Fisher: Yeah. I asked Chat GPT about it and I also found a newspaper article about it from the 1860s. And basically, a hop was for people of, shall we say, lower standards. [Laughs] Yeah, that they didn't have to dance the quadrille or something like this, that anybody could dance and anybody could come, and it was less expensive, less dress up, that type of thing. But, on the committee members list of names on this invitation was my great grandfather's brother who belong to that same fire company. It was embossed with gold flourishes around it. And with it also was a graphic design ticket, a beautiful thing typical of the 1860s, a lady's ticket to the hop sponsored by this fire company in New York. So, I just got it a couple of days ago. And I'm having actually a copy of it framed, because it's a little bit too small to put in a frame and actually be fully appreciated. So, it’s at the framers right now. It's been a good week, my friend.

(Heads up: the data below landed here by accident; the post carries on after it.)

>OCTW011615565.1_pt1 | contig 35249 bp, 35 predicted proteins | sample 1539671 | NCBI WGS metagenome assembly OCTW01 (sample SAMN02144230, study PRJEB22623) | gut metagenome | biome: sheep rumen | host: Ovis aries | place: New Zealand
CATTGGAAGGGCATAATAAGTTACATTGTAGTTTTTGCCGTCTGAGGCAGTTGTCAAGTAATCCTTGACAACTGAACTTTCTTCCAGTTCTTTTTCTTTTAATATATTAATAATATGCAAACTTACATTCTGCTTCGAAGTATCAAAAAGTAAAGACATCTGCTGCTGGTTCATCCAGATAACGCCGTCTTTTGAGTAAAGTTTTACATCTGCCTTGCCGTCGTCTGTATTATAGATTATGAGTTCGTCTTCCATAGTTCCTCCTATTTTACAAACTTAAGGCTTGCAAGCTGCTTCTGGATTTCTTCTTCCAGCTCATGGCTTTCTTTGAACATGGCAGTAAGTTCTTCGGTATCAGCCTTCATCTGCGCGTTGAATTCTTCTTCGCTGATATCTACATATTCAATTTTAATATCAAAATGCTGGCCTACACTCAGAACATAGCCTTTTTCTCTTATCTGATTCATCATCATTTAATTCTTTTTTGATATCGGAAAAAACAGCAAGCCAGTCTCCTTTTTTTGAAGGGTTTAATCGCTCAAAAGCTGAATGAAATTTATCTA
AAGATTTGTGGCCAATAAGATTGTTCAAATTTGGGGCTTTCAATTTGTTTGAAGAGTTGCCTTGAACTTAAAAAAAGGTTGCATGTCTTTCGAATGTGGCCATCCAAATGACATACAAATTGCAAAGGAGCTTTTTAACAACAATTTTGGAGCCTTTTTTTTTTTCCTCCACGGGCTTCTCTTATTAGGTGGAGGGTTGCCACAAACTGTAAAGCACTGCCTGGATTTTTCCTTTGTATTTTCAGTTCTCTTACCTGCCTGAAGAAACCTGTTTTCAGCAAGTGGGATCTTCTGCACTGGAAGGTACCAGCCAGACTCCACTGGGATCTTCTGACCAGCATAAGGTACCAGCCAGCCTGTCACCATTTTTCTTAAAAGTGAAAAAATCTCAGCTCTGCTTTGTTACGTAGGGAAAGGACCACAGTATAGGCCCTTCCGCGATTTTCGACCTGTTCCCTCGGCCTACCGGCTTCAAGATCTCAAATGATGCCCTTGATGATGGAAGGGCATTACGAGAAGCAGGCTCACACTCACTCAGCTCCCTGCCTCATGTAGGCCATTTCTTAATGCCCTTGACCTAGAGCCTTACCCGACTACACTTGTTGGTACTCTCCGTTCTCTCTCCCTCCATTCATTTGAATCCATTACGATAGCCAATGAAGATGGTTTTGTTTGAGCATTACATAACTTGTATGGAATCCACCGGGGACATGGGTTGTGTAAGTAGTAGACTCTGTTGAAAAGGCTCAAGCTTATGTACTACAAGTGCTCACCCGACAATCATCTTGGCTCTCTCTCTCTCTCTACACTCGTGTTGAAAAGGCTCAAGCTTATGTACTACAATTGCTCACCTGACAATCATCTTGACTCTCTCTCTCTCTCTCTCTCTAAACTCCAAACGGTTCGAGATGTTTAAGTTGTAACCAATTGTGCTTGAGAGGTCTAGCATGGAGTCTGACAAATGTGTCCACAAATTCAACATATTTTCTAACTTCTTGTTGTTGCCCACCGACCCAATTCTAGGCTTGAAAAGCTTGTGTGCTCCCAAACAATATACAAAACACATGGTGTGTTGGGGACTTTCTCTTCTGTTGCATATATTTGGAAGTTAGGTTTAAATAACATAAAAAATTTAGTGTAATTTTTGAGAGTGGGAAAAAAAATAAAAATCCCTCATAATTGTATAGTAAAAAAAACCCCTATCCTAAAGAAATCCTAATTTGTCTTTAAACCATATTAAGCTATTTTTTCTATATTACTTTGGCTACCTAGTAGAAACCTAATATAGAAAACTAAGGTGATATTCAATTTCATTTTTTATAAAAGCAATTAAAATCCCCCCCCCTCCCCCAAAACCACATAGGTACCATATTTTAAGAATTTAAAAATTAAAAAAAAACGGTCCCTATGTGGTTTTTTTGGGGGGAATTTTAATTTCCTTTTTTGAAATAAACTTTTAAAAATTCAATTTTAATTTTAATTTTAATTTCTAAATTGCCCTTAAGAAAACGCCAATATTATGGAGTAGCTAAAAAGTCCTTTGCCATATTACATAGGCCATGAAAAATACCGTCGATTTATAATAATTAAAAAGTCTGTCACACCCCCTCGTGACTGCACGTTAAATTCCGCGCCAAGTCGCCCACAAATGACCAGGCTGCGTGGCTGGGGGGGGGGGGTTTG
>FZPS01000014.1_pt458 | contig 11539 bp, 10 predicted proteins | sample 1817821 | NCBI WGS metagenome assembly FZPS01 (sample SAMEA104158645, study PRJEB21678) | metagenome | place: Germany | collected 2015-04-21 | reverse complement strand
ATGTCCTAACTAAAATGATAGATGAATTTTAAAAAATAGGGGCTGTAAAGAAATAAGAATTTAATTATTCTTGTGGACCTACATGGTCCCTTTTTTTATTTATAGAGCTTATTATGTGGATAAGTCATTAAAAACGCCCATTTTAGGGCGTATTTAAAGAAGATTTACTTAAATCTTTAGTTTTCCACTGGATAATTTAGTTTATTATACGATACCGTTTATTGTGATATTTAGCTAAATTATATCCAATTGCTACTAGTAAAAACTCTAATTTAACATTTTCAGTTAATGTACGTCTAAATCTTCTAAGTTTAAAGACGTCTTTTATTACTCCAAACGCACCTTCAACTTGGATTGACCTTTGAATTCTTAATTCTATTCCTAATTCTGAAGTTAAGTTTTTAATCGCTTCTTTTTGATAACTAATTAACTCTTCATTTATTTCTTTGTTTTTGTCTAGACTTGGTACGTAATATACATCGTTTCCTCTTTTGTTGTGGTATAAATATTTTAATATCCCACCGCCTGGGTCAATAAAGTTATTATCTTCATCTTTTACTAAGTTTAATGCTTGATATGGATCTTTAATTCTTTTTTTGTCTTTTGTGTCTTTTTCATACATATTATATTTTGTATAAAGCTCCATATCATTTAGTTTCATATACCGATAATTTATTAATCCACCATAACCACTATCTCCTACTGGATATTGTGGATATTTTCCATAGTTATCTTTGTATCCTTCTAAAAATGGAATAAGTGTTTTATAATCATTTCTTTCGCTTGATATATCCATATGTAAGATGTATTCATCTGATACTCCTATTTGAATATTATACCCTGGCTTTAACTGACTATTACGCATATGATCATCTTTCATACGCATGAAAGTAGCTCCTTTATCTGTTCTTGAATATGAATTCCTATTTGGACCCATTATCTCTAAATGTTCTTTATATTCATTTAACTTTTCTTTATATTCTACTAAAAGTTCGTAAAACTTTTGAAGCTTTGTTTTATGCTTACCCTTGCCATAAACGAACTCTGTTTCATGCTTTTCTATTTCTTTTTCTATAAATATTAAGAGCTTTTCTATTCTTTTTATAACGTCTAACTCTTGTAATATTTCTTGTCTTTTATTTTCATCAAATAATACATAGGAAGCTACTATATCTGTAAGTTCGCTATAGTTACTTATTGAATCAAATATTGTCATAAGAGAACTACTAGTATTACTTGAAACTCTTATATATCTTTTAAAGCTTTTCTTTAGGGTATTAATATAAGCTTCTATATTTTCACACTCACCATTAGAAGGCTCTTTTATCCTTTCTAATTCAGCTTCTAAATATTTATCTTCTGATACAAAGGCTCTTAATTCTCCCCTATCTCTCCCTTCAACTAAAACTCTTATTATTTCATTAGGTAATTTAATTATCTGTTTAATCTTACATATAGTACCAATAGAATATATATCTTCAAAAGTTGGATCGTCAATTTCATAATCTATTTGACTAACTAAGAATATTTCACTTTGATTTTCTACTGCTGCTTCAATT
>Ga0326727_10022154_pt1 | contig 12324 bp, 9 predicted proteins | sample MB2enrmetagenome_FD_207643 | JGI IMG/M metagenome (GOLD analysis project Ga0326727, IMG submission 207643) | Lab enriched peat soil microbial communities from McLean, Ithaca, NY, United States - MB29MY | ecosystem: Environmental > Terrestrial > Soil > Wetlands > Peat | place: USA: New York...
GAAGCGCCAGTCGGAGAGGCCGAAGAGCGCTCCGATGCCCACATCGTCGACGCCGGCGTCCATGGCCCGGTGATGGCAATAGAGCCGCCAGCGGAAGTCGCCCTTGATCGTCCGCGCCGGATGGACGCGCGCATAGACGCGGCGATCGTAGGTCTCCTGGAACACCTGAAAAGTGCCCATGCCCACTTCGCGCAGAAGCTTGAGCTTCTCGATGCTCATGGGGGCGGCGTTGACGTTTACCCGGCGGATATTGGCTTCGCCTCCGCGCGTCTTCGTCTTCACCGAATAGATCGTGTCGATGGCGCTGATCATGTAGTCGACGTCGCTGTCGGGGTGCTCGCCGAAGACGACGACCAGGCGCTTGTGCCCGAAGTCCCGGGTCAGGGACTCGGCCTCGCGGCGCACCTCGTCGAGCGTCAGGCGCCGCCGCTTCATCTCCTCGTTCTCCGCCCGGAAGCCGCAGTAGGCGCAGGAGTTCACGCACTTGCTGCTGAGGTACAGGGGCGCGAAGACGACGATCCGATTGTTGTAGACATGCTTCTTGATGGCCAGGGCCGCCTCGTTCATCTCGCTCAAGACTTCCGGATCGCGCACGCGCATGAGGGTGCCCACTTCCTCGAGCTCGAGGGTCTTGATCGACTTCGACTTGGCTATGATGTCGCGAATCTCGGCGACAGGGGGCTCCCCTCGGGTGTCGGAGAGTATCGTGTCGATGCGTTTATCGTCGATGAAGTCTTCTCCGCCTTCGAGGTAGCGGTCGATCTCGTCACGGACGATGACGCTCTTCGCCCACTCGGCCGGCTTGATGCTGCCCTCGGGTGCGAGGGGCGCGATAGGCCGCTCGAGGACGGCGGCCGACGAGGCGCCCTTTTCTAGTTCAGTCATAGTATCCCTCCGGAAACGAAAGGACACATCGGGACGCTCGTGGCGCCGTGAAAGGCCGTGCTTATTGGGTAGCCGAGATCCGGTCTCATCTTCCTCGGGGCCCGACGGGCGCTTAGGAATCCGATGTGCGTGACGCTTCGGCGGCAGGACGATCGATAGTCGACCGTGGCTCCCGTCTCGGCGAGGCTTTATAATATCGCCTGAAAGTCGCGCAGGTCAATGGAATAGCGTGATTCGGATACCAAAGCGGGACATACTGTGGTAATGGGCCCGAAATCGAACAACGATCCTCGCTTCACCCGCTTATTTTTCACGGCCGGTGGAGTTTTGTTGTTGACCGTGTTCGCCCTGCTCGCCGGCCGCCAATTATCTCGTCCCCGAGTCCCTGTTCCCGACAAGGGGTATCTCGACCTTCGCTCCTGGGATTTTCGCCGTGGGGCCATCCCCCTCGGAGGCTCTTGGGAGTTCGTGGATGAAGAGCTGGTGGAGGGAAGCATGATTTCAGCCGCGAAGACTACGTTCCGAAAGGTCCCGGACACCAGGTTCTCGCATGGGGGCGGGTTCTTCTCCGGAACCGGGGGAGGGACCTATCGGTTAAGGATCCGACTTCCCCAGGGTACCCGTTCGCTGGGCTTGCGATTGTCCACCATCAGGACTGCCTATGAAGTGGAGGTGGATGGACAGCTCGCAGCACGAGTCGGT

David: Well, that sounds amazing. Well, last week, I actually had the chance twice to go to Norwood, Massachusetts, which probably doesn't mean anything to anybody, but it means a lot to me, because it's a place I lived for the first three days of my life.

Fisher: [Laughs]

David: I got off the train, and I knew that there was a flood about three years ago that washed in all this water and they were going to tear down the hospital. Well, I kind of expected to see a pit and I was going to hopefully grab a brick.

Fisher: Yeah.